Uncovering the evolution of a surprisingly pleasant defense strategy of ferns

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An ant feeding on fern nectaries. Credit: Jacob S. Suissa

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An ant feeding on fern nectaries. Credit: Jacob S. Suissa

Plants and the animals that eat them have evolved together in fascinating ways, creating a dynamic interplay of survival strategies. Many plants have developed physical and chemical defenses to deter herbivores. A well-known strategy in flowering plants is to produce nectar to attract „ant bodyguards”. Recent research examines the evolution of this same defense strategy in ferns.

Jacob Suiza, an assistant professor at the University of Tennessee Knoxville, led the study along with Fern expert Fei-Wei Li of the Boyce Thompson Institute and Cory Morrow, an ant expert at Cornell University.

study, recently Published Inside Natural communication, ferns and flowering plants independently developed nectaries, specialized structures that secrete sugar rewards to attract ant bodyguards, at the same time during the Cretaceous. The discovery is significant, suggesting that similar evolutionary dynamics shaped the development of ant-plant mutualism in these two divergent lineages, separated by more than 400 million years.

„Our research highlights a fascinating example of convergent evolution in which ferns and flowering plants have developed similar strategies to defend themselves against predation by adding ant guards to nectaries,” Suiza said.

Combining phylogenetic data and comparative analyses, the research team found that nectaries appeared simultaneously in ferns and angiosperms, but that ferns experienced a significant lag in diversification compared to their flowering plant counterparts. The study suggests that ferns may have recruited ant protectors secondarily, tapping into pre-existing ant-angiosperm relationships as they transition from the forest floor to the canopy.


Diversity of Fern Nectaries. A Nectar-secreting trichomes at the tip of the gland Lycodium microphyllum. B Elevated honey gland Gymnospera Henry. c Elevated pigmented honey gland Pteridium aquiline E Fine adaxial honey pore Pliopeltis thysanolepis. e Fine abaxial honey pore Drinaria pilosa. f cup-like nectar Drinaria speciosa. Photos from JSS, besides G. Henry This is provided with permission from Xiong Dong. debt: Natural communication (2024) DOI: 10.1038/s41467-024-48646-x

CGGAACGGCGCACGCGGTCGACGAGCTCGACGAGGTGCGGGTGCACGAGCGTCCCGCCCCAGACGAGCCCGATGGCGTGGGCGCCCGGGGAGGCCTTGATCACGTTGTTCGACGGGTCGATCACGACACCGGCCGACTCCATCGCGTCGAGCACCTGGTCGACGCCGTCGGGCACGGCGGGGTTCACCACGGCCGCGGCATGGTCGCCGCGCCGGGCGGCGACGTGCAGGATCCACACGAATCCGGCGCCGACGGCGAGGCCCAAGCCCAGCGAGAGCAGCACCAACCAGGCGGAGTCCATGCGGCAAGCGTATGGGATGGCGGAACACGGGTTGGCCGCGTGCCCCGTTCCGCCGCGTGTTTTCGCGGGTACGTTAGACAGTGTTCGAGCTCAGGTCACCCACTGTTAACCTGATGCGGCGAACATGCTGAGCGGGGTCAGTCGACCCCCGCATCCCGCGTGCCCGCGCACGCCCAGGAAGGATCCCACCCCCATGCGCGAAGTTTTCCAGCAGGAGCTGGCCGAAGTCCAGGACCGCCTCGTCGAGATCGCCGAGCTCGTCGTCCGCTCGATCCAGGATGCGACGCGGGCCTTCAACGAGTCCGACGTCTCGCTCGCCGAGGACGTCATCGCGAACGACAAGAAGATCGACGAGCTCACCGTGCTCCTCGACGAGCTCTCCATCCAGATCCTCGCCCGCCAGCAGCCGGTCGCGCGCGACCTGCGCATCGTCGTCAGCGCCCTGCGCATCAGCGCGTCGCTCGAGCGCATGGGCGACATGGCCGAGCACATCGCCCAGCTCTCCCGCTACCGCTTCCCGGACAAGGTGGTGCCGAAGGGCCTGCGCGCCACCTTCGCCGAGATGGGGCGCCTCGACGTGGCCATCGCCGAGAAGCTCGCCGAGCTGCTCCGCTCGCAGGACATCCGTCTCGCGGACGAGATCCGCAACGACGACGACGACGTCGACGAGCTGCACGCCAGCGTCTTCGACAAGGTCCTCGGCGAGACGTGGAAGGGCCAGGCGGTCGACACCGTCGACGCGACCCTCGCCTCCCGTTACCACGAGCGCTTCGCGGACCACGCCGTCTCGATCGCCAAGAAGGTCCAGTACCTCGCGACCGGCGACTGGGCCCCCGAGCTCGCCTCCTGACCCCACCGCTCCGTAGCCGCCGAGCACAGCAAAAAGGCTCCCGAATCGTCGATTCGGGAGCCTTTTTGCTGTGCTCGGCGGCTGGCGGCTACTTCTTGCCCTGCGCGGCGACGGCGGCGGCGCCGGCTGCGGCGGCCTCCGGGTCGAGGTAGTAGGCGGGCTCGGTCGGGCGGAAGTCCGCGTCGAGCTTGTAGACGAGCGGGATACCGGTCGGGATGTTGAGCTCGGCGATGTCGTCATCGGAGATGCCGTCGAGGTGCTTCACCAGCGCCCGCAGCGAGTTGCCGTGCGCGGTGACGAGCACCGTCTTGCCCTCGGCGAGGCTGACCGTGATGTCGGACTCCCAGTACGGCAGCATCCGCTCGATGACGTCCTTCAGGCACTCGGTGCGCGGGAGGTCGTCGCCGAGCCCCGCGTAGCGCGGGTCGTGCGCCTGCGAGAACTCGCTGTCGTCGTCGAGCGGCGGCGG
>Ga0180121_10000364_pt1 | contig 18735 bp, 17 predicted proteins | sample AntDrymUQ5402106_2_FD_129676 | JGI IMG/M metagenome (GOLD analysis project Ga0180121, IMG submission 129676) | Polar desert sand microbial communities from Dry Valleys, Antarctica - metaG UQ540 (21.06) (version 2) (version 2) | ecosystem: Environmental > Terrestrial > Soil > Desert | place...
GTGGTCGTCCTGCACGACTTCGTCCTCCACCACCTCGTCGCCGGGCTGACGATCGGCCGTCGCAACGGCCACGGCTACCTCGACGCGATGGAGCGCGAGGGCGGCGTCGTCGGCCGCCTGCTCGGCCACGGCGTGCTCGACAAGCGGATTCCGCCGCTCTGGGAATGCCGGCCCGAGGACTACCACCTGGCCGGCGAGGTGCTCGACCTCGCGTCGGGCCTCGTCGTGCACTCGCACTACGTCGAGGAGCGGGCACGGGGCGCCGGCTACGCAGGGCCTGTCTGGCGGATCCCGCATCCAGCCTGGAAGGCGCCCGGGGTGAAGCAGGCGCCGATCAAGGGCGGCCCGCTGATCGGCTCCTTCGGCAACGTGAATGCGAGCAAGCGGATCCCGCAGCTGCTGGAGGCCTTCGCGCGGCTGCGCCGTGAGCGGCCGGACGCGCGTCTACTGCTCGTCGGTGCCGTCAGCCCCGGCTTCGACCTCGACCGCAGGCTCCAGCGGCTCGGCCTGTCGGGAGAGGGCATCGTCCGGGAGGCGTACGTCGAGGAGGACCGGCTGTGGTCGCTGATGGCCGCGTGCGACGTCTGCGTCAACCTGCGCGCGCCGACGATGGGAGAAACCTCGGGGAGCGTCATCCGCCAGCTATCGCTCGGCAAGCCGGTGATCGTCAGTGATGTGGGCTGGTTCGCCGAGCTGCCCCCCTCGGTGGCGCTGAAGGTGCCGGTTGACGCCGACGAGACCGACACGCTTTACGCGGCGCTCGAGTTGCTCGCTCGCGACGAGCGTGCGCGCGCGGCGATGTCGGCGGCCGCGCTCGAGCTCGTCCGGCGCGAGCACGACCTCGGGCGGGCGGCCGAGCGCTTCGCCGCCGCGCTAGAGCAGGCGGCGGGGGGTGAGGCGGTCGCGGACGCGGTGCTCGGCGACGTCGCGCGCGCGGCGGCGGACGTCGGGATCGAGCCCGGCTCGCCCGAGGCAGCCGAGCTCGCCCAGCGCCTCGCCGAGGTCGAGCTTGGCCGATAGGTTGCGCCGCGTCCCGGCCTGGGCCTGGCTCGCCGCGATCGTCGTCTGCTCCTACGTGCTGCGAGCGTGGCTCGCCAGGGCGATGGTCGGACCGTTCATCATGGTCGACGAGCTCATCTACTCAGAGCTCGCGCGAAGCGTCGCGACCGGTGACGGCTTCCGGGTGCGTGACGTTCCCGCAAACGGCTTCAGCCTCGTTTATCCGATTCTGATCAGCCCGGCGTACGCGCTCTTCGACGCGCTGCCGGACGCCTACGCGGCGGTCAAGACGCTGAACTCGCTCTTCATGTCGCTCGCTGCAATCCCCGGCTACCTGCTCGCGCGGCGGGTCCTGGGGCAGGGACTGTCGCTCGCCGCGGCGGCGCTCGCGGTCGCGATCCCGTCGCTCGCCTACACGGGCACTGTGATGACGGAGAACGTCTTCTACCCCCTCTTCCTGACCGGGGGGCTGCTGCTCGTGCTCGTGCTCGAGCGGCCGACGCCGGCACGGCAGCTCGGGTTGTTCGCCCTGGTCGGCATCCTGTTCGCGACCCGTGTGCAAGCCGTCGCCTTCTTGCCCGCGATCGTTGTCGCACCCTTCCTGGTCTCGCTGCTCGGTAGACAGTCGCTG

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Diversity of Fern Nectaries. A Nectar-secreting trichomes at the tip of the gland Lycodium microphyllum. B Elevated honey gland Gymnospera Henry. c Elevated pigmented honey gland Pteridium aquiline E Fine adaxial honey pore Pliopeltis thysanolepis. e Fine abaxial honey pore Drinaria pilosa. f cup-like nectar Drinaria speciosa. Photos from JSS, besides G. Henry This is provided with permission from Xiong Dong. debt: Natural communication (2024) DOI: 10.1038/s41467-024-48646-x

„The evolutionary history of fern nectaries not only demonstrates the complex relationships between plants and insects—relationships previously underestimated—but also underscores the ability of ferns to adapt to environmental challenges,” Suiza explained.

The research provides new insights into the evolutionary dynamics that shape plant-animal interactions. By understanding how ferns and flowering plants develop similar defense mechanisms, scientists can better appreciate the basic principles that govern biodiversity and ecosystem function. The study reinforces the importance of mutualistic relationships in the natural world and opens new avenues for investigating the evolutionary history of other plant traits and their ecological impact.

More information:
Jacob S. Suiza et al., found that convergent evolution of fern nectaries led to independent recruitment of ant-hosts from flowering plants. Natural communication (2024) DOI: 10.1038/s41467-024-48646-x

Press Information:
Natural communication


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